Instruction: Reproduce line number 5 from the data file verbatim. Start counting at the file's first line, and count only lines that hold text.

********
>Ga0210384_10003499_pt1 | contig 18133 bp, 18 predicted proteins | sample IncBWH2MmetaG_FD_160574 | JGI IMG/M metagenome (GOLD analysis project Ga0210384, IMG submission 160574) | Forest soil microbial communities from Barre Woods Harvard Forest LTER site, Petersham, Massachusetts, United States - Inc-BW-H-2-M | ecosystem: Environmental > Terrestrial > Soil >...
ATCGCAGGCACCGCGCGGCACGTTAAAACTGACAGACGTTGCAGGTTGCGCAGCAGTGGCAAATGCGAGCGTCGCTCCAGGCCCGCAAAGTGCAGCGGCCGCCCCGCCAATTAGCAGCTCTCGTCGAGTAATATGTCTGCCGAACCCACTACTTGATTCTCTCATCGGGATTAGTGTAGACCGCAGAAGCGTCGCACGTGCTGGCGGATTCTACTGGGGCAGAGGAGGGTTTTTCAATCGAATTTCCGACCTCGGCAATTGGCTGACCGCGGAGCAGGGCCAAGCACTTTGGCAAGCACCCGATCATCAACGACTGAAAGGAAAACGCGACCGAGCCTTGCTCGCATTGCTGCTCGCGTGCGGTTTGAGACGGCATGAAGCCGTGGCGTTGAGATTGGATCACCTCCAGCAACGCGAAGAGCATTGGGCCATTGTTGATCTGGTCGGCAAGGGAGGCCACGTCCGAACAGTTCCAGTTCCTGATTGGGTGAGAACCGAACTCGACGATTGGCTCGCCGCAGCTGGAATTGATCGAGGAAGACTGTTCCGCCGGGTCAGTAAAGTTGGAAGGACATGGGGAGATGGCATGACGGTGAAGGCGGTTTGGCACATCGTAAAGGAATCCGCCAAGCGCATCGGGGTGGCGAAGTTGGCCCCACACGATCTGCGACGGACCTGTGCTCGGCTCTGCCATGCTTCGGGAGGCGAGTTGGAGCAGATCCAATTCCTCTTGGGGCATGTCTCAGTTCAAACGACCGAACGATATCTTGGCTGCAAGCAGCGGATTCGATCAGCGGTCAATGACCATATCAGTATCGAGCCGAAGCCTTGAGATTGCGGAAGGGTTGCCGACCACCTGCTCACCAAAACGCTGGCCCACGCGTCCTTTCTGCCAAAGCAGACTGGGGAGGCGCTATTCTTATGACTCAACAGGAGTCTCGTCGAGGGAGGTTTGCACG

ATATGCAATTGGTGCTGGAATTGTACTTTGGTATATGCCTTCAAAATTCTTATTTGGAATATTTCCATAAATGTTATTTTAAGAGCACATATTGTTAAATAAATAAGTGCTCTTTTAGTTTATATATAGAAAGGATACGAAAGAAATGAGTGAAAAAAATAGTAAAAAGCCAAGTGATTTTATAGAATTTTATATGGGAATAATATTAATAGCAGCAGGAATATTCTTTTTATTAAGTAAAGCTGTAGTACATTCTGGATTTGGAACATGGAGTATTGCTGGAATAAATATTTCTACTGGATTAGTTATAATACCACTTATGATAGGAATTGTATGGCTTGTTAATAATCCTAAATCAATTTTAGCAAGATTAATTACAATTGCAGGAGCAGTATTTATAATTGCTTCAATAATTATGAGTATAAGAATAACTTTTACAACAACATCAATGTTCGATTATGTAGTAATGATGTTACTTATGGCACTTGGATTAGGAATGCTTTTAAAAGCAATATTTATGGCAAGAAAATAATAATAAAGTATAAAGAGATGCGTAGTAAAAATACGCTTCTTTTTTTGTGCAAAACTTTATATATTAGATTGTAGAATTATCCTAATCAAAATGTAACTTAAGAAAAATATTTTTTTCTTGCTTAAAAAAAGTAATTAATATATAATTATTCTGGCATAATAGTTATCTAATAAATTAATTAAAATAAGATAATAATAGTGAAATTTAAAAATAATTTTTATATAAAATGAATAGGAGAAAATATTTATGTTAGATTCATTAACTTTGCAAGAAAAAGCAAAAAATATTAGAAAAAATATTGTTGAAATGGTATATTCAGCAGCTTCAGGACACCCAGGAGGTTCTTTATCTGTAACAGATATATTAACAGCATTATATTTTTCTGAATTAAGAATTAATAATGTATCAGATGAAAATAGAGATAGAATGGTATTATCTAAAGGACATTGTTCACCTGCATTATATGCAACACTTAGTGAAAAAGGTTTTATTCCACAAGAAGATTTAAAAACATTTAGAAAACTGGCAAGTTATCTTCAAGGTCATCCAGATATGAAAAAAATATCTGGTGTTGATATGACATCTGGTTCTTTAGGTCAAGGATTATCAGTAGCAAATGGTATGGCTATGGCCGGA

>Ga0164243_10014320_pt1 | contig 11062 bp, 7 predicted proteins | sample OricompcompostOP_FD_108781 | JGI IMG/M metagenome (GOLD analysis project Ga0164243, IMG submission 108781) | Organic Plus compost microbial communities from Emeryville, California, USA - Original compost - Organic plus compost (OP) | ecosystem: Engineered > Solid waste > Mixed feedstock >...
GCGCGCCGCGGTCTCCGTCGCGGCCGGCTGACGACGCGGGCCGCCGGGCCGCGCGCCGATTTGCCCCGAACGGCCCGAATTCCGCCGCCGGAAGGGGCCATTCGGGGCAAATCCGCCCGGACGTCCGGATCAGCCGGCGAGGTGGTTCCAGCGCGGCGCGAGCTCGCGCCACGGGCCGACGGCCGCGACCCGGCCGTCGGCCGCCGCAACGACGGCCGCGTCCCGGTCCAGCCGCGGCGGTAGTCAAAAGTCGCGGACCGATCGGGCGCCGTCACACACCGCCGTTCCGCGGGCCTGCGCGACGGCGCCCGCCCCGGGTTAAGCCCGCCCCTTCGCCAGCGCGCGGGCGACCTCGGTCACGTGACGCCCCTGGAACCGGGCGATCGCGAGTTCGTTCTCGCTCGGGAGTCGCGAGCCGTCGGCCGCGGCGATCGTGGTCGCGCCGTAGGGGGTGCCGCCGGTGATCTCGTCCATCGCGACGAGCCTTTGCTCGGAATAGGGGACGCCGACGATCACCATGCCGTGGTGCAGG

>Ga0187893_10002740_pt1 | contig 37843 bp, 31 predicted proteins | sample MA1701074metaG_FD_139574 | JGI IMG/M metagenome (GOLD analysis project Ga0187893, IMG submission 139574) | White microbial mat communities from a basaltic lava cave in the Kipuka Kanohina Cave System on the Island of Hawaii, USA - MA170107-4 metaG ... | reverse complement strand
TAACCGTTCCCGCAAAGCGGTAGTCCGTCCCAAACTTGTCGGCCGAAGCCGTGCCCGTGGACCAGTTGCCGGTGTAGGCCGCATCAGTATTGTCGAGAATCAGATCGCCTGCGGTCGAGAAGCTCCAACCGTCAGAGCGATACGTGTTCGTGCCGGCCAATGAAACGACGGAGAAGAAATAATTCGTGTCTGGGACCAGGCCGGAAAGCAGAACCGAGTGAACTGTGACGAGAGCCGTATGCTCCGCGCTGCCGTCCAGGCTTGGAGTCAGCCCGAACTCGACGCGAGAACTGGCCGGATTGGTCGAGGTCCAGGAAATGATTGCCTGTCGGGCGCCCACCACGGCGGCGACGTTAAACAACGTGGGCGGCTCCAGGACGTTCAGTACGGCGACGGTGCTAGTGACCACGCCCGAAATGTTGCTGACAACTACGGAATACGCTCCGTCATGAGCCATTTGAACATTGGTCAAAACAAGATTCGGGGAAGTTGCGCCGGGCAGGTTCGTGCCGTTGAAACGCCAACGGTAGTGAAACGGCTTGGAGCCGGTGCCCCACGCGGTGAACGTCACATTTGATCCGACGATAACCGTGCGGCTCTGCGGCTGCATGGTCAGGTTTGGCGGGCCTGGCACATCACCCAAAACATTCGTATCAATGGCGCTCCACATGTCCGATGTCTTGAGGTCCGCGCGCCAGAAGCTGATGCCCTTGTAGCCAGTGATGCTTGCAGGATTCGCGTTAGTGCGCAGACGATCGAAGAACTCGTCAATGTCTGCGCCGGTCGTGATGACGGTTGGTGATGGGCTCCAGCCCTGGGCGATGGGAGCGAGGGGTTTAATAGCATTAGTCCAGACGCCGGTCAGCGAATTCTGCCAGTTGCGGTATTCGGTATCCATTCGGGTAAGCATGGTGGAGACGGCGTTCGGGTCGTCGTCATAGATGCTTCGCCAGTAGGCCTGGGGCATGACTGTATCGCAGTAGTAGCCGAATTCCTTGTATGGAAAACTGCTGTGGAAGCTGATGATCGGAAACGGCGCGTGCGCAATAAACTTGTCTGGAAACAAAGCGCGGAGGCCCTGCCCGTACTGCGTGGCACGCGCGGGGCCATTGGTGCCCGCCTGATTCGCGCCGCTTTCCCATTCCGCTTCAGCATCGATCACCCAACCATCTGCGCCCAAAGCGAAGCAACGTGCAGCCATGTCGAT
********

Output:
GCGCGCCGCGGTCTCCGTCGCGGCCGGCTGACGACGCGGGCCGCCGGGCCGCGCGCCGATTTGCCCCGAACGGCCCGAATTCCGCCGCCGGAAGGGGCCATTCGGGGCAAATCCGCCCGGACGTCCGGATCAGCCGGCGAGGTGGTTCCAGCGCGGCGCGAGCTCGCGCCACGGGCCGACGGCCGCGACCCGGCCGTCGGCCGCCGCAACGACGGCCGCGTCCCGGTCCAGCCGCGGCGGTAGTCAAAAGTCGCGGACCGATCGGGCGCCGTCACACACCGCCGTTCCGCGGGCCTGCGCGACGGCGCCCGCCCCGGGTTAAGCCCGCCCCTTCGCCAGCGCGCGGGCGACCTCGGTCACGTGACGCCCCTGGAACCGGGCGATCGCGAGTTCGTTCTCGCTCGGGAGTCGCGAGCCGTCGGCCGCGGCGATCGTGGTCGCGCCGTAGGGGGTGCCGCCGGTGATCTCGTCCATCGCGACGAGCCTTTGCTCGGAATAGGGGACGCCGACGATCACCATGCCGTGGTGCAGG